Theatre

Cargo @ Oval House, London



cast list
Maria Corcodoba
Steven Miller
Ted Pleasance
Ian Rose

written by
Ben Richards

directed by
Michael Longhurst

In the back of a juggernaut bound for Britain, four Croatian emigrants ponder the future that awaits them. Money has changed hands and they are convinced, superficially at least, that they are on their way to something better. Ben Richard’s intense and claustrophobic drama begins in a relatively gentle manner, but inevitably as their journey progresses the play ventures into far darker places.

Though a little more back story would have been welcome the four characters are admirably brought to life by a more than competent cast. Aggressive but nave Branko (Ian Rose) and his traumatised sister Mira (Maria Corcobado); Damia (Ted Pleasance), an elderly, ailing doctor, and Ivan (Steven Miller) who, though the youngest of the four, has already experienced the UK asylum system and is justifiably cynical about what lies ahead. Initially wary of each other their confinement draws them together. Even though Branko and Ivan take against each other they recognise that cooperation is the only way of getting through their ordeal. But then, after a rather slow and halting start, their water supplies run out, the air vents are turned off and a bleak and brutal conclusion suddenly looks to be inevitable.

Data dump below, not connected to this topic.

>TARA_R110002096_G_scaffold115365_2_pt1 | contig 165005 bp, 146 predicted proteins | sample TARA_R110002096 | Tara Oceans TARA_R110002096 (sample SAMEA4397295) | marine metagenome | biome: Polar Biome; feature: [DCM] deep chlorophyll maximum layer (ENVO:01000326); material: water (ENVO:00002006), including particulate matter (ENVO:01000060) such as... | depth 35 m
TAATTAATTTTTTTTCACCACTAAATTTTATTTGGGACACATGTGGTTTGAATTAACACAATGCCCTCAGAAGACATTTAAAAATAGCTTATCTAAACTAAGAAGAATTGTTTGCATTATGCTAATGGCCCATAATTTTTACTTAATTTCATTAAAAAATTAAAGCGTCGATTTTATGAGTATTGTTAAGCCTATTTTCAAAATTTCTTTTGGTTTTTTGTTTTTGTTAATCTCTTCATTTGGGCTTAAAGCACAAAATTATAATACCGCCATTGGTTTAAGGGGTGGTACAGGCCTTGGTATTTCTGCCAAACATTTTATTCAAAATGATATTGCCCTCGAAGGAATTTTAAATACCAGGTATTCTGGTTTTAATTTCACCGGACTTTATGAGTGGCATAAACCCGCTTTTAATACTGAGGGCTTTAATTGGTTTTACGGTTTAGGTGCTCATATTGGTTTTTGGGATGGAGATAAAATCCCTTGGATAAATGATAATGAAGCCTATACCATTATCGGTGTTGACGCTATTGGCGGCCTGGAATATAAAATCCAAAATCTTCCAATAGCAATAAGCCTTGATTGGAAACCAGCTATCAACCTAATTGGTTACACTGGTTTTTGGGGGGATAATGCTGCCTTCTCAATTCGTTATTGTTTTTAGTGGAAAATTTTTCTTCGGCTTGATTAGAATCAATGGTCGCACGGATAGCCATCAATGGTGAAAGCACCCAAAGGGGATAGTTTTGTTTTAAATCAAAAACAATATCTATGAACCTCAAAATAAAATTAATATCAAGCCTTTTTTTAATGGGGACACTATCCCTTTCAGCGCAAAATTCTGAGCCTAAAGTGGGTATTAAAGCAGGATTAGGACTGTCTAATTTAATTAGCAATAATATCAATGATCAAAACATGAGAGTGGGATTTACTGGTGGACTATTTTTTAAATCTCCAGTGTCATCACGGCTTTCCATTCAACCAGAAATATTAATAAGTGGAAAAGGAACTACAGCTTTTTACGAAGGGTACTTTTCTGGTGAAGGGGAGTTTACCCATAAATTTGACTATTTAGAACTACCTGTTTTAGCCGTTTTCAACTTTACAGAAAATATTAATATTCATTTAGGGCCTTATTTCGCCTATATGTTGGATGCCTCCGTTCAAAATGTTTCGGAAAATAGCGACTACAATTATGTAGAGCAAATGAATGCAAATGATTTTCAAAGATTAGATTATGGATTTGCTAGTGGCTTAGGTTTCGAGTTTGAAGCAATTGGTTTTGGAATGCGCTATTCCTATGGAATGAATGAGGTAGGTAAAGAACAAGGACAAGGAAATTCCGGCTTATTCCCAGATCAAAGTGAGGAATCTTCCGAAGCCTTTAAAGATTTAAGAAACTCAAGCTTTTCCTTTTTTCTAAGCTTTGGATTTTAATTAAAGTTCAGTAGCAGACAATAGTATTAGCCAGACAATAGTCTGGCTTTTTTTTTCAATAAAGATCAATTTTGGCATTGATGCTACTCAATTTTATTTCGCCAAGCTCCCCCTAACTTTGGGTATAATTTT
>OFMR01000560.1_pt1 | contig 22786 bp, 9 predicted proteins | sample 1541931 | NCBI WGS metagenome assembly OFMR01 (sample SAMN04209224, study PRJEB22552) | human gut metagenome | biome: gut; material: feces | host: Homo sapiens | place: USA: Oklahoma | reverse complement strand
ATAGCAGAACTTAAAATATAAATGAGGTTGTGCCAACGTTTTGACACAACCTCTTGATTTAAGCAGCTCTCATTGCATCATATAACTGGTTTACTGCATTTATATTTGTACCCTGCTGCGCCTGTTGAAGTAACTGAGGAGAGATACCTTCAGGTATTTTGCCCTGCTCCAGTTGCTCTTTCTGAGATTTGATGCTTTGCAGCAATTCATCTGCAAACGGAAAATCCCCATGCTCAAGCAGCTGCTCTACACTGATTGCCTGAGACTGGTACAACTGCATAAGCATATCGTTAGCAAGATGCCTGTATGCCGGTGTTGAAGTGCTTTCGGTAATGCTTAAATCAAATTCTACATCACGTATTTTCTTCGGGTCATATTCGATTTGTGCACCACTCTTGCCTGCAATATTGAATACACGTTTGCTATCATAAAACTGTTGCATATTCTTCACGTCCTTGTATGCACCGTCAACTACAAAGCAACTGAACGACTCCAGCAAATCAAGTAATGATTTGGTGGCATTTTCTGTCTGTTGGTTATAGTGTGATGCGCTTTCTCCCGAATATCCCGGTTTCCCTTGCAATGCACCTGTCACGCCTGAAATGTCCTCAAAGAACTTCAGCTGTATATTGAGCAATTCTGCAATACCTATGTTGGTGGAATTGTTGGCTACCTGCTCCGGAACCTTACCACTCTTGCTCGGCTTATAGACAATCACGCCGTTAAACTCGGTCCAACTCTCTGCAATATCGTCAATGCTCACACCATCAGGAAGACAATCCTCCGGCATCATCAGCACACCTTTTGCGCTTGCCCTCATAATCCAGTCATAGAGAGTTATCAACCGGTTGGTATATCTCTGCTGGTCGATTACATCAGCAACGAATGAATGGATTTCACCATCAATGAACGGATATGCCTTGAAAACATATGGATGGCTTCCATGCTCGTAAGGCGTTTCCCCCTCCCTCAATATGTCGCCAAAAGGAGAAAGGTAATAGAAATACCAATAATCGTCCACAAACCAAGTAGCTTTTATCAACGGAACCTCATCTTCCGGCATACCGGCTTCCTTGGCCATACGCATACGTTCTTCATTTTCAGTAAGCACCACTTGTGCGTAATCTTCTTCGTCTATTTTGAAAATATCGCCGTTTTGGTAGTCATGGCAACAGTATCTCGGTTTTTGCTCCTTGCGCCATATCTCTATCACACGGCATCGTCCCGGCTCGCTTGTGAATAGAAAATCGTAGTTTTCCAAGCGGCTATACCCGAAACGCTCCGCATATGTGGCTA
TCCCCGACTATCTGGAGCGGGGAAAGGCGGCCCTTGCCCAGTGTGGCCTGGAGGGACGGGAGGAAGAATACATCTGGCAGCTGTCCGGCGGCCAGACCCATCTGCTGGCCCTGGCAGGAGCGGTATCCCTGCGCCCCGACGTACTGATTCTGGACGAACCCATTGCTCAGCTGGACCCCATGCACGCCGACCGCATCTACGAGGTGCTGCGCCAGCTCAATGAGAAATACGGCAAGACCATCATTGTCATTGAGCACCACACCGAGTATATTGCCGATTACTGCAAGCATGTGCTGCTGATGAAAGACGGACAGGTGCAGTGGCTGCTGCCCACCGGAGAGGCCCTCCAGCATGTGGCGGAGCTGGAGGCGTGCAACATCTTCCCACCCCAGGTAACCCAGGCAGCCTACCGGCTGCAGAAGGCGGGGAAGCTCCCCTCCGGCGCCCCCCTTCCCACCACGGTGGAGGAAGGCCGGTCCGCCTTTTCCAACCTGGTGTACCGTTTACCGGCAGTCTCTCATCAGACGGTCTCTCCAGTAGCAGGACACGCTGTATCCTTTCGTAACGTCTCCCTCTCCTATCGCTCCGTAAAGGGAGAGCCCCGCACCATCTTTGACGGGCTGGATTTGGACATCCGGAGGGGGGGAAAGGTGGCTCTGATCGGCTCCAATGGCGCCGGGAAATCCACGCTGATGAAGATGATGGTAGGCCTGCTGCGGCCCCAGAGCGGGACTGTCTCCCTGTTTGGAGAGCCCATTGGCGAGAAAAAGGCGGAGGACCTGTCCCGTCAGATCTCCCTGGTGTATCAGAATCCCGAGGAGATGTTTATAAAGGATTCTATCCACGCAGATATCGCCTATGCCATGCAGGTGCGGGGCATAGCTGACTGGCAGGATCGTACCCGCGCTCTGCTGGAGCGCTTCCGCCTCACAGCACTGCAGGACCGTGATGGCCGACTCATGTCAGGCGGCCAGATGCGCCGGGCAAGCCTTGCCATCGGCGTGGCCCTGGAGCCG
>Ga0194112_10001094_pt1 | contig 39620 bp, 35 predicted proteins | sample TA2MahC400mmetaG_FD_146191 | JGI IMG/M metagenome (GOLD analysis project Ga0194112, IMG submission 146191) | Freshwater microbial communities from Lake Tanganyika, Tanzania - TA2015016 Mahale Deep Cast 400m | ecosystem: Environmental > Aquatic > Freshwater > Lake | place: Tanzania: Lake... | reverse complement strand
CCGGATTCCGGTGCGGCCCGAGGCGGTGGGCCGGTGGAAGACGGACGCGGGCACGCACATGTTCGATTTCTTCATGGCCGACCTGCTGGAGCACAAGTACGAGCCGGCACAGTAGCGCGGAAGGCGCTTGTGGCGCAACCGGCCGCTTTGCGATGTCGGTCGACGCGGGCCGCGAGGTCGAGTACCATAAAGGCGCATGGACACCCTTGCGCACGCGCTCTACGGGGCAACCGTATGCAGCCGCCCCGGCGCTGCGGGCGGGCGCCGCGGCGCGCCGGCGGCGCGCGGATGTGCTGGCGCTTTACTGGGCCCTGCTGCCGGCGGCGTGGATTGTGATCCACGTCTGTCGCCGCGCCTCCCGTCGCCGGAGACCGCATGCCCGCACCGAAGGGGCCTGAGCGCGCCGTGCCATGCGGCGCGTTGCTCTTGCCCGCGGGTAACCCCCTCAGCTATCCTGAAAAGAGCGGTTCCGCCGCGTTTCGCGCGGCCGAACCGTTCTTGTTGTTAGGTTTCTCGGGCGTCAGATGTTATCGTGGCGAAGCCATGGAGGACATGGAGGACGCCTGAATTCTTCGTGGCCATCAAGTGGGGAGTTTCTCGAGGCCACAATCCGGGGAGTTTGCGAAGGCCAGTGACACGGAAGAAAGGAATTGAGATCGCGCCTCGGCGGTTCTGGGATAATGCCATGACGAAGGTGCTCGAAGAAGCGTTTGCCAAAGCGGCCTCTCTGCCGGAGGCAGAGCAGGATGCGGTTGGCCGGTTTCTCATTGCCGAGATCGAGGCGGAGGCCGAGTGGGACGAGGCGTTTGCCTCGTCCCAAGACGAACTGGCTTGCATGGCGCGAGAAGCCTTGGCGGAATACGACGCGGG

Richards has really thought through the realities of travelling in such conditions, torch beams add to the atmosphere of the piece, and one of the play’s few light-hearted moments comes when the men sing loudly together so that Mira can go to the toilet behind a stack of boxes. The narrow upstairs space at South London’s Oval House Theatre doubles well as the back of a lorry, the floor strewn with cardboard and intelligent use of lighting and sound providing a real sense of motion.

A strong cast prevent things from ever sliding into clich, even if the dialogue occasionally tends towards the heavy-handed (you can tell that Mira is traumatised because she sometimes breaks into song in a beautifully damaged manner.) Their accents rarely waver and they all deal admirably with the physicality of the later scenes. Maria Corcobado is particularly impressive as Mira, and Prince Harry look-alike Steven Miller gives an intense and moving performance as Ivan. Though the pacing could afford to be tighter in the play’s early stages, director Michael Longhurst handles the increasingly tense scenario with skill.

On its first production at the 2002 Edinburgh Festival, Cargo was nominated for Amnesty International’s Freedom of Expression Award and it tackles many still depressingly relevant issues in a vivid and memorable manner. From Ivan’s bitter description of life as an asylum seeker in Britain, the detention centres and the infamous now defunct voucher scheme, to the disturbing dnouement that illustrates the lengths desperate people will go to for the chance of better life. Though flawed, this production is a very powerful and necessary piece of theatre.



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